The SACP at 100: Party with a rich history faces an uncertain future
Over the weekend, the South African Communist Party celebrated its 100th anniversary. While this is a moment of celebration for its leadership, some might believe the party has had more to celebrate in the past than it does now. It is clear that the SACP faces important challenges and might be battling to differentiate itself from the ANC and finding its distinct spot in South African politics.
Throughout its history, the SACP has shown itself able to withstand all manner of external pressure and it may be unreasonable ever to claim that the party does not have an important influence in our politics. In some ways, its most powerful weapon is its greatest weakness — its closeness to the ANC, which to many can appear to be the party’s defining point.
There can be no doubt of the great change that the century of the SACP’s existence has seen. Formed as the Communist Party of South Africa it emerged in the years just after the Russian Revolution, at a time of economic boom in South Africa and as the world was recovering from World War 1 and the Spanish flu pandemic. On the surface, South Africa now is completely different from South Africa then.
But important similarities remain. The mining industry is still crucially important to our economy (the newly reinstated social grant of R350 a month is being paid for by higher than expected mining revenues), almost all miners underground are black, many of the managers are still white, racialised inequality is obviously still present and, in many ways, the migrant labour system still exists.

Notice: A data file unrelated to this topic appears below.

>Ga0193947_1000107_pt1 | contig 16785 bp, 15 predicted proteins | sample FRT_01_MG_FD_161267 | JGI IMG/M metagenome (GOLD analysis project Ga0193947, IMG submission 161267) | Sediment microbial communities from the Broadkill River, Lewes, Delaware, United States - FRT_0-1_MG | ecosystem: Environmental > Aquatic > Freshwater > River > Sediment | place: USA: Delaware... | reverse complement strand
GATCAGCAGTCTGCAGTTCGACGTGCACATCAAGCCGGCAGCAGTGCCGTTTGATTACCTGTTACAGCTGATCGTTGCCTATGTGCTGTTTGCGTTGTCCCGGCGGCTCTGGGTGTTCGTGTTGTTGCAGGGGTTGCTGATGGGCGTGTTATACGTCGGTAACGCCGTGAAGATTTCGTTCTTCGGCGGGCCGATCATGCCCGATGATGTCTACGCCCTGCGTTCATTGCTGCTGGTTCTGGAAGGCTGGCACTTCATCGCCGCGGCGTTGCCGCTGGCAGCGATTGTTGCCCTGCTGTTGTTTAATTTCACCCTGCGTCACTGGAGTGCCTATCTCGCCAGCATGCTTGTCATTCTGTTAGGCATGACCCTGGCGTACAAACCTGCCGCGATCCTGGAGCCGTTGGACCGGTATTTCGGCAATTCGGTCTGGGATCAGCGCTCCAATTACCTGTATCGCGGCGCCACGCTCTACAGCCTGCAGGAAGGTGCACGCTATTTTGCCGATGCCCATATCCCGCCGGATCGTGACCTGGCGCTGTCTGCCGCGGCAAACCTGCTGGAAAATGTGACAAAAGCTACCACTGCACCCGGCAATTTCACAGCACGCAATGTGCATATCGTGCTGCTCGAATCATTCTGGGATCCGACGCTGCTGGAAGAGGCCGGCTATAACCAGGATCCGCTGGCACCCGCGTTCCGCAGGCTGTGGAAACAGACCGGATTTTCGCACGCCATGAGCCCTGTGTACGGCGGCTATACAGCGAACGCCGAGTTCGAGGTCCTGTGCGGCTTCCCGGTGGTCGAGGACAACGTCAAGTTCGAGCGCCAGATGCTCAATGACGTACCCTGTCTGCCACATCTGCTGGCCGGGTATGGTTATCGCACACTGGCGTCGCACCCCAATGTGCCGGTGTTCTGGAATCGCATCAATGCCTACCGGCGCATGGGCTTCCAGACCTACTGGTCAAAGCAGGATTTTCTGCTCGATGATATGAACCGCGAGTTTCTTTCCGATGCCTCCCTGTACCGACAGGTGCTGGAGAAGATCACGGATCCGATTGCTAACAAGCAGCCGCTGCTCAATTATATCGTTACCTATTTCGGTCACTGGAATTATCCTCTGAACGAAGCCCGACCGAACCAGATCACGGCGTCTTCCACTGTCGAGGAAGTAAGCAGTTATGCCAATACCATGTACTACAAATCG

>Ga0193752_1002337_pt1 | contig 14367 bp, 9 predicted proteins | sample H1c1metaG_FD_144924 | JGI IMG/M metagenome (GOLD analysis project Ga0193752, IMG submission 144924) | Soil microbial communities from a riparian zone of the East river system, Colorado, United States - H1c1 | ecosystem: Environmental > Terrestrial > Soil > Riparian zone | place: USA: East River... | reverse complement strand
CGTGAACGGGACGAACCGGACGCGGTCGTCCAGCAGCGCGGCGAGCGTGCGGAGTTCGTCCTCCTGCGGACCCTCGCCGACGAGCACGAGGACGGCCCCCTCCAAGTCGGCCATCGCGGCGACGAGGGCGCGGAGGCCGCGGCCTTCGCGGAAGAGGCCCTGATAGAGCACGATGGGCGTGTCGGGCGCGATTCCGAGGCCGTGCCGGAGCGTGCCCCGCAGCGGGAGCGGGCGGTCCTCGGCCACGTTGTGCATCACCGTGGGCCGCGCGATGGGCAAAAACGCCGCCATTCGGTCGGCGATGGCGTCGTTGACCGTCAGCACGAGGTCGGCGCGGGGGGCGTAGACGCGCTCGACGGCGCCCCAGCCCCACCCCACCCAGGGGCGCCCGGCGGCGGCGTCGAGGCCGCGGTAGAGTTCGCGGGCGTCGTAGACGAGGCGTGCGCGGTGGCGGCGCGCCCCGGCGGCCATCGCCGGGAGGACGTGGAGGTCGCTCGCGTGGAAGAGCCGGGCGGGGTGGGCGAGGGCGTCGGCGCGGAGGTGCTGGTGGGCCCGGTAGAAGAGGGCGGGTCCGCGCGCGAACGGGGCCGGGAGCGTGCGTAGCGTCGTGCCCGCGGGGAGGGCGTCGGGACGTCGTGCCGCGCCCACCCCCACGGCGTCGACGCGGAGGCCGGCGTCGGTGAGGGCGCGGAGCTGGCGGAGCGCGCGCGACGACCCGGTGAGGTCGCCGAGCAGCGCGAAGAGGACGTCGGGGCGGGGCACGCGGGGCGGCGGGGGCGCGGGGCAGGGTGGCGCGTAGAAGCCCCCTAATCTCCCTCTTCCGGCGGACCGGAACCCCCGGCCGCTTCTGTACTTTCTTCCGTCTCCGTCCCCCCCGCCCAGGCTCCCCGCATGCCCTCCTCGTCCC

To many, a communist utopia may look further away now than it did then.
The SACP will claim to have a glorious history. It will point to its role in the struggle against apartheid, how it championed the ideology of non-racialism which then became a major plank of the ANC’s identity and how it campaigned against the Gear economic plan of 1996.
But the obvious question is, what role does the SACP play now, and what role could it play in the future?
It is clear that the party has many critics who claim that it does nothing to contribute to the national discussion and is not really an independent body in any significant way.
The source of many of these problems has been its proximity to the ANC.
As a result of this proximity, it can sometimes be blamed for mistakes the ANC makes. This relationship creates situations where there is simply no right direction for the SACP to go.
Perhaps the perfect example of this was e-tolls.
While there was a multi-class rebellion brewing against e-tolls, the SACP found it impossible to publicly condemn the initiative. It was clear that this was naked privatisation of public highways, the very opposite of what the SACP is supposed to stand for.
Yet the silence of the SACP was striking. While Cosatu, also a member of the alliance, felt unrestrained enough to be vociferous in its opposition, the SACP refused to condemn the plan. For part of the time that e-tolls were being introduced a member of its own leadership, Jeremy Cronin, was, in fact, deputy transport minister.
This demonstrates the weakness of the SACP’s position and how this weakness was defined by its relationship with the ANC.
But there have also been times when this proximity has been a strength, a source of considerable power.
In the run-up to the ANC’s Nasrec conference, the SACP spoke openly against Zuma. When he fired Pravin Gordhan during a midnight reshuffle in late March 2017, the SACP moved swiftly. Within 24 hours its politburo had resolved that Zuma should resign as president.